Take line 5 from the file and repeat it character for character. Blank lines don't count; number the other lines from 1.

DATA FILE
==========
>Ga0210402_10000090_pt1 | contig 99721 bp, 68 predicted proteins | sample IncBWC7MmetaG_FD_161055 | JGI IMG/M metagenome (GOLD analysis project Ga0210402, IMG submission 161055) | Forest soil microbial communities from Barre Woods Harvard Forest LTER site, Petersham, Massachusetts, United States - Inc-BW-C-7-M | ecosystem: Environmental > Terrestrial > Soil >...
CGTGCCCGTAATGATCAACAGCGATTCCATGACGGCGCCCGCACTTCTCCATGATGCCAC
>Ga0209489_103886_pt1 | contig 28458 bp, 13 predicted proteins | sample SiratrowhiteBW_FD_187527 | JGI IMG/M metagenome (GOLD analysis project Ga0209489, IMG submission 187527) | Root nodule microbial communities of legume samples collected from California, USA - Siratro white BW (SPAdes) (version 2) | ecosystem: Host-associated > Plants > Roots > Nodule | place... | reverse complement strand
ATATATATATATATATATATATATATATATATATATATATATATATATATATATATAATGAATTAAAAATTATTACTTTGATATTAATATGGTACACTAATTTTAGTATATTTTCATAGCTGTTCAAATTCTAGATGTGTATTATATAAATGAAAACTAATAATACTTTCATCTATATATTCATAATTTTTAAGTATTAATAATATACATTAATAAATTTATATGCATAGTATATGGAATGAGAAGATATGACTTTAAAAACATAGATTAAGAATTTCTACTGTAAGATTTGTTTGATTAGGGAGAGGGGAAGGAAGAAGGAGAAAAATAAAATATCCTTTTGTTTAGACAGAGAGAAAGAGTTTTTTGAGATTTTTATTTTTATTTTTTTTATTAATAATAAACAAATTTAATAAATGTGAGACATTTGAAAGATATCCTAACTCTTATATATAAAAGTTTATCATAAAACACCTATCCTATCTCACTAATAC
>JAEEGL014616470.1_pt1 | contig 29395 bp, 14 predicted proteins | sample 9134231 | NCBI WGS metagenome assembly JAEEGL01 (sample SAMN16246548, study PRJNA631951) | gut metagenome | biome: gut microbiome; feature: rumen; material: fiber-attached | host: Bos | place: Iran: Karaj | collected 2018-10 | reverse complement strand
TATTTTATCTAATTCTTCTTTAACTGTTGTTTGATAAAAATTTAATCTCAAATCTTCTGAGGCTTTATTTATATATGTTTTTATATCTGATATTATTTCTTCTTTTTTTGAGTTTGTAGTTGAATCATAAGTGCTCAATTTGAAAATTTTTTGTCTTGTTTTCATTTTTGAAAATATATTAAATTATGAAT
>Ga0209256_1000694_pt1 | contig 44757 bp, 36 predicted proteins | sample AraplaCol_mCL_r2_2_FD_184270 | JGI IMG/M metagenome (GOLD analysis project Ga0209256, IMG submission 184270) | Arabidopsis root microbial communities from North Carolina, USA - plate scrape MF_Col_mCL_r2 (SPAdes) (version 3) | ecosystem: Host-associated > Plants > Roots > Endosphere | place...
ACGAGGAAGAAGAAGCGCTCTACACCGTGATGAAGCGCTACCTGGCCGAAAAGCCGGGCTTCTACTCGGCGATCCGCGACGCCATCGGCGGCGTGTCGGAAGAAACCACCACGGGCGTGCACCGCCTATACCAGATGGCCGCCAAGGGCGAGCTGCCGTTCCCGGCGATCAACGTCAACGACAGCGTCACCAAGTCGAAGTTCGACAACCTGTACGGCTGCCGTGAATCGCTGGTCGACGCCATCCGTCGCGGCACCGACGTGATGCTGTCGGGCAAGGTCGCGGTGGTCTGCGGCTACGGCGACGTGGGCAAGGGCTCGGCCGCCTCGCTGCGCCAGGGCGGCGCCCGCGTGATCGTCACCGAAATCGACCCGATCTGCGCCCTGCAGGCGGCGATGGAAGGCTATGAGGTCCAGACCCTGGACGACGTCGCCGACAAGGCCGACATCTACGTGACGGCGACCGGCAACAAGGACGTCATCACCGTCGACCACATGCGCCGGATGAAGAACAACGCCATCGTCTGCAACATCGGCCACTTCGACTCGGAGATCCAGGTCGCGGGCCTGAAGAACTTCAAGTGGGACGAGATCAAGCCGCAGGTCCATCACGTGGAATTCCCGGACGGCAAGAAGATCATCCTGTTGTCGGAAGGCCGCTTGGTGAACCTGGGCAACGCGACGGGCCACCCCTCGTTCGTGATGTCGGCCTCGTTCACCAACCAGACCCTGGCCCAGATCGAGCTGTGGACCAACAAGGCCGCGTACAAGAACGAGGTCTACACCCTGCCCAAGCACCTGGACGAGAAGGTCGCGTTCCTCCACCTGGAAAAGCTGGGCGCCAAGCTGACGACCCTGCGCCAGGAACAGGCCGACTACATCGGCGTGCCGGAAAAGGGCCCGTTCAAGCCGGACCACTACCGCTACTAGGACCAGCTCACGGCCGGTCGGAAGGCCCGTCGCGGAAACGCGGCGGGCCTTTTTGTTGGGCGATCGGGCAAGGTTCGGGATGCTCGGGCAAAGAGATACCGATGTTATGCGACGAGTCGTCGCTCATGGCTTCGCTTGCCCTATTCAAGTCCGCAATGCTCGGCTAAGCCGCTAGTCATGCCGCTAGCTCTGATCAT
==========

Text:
>JAEEGL014616470.1_pt1 | contig 29395 bp, 14 predicted proteins | sample 9134231 | NCBI WGS metagenome assembly JAEEGL01 (sample SAMN16246548, study PRJNA631951) | gut metagenome | biome: gut microbiome; feature: rumen; material: fiber-attached | host: Bos | place: Iran: Karaj | collected 2018-10 | reverse complement strand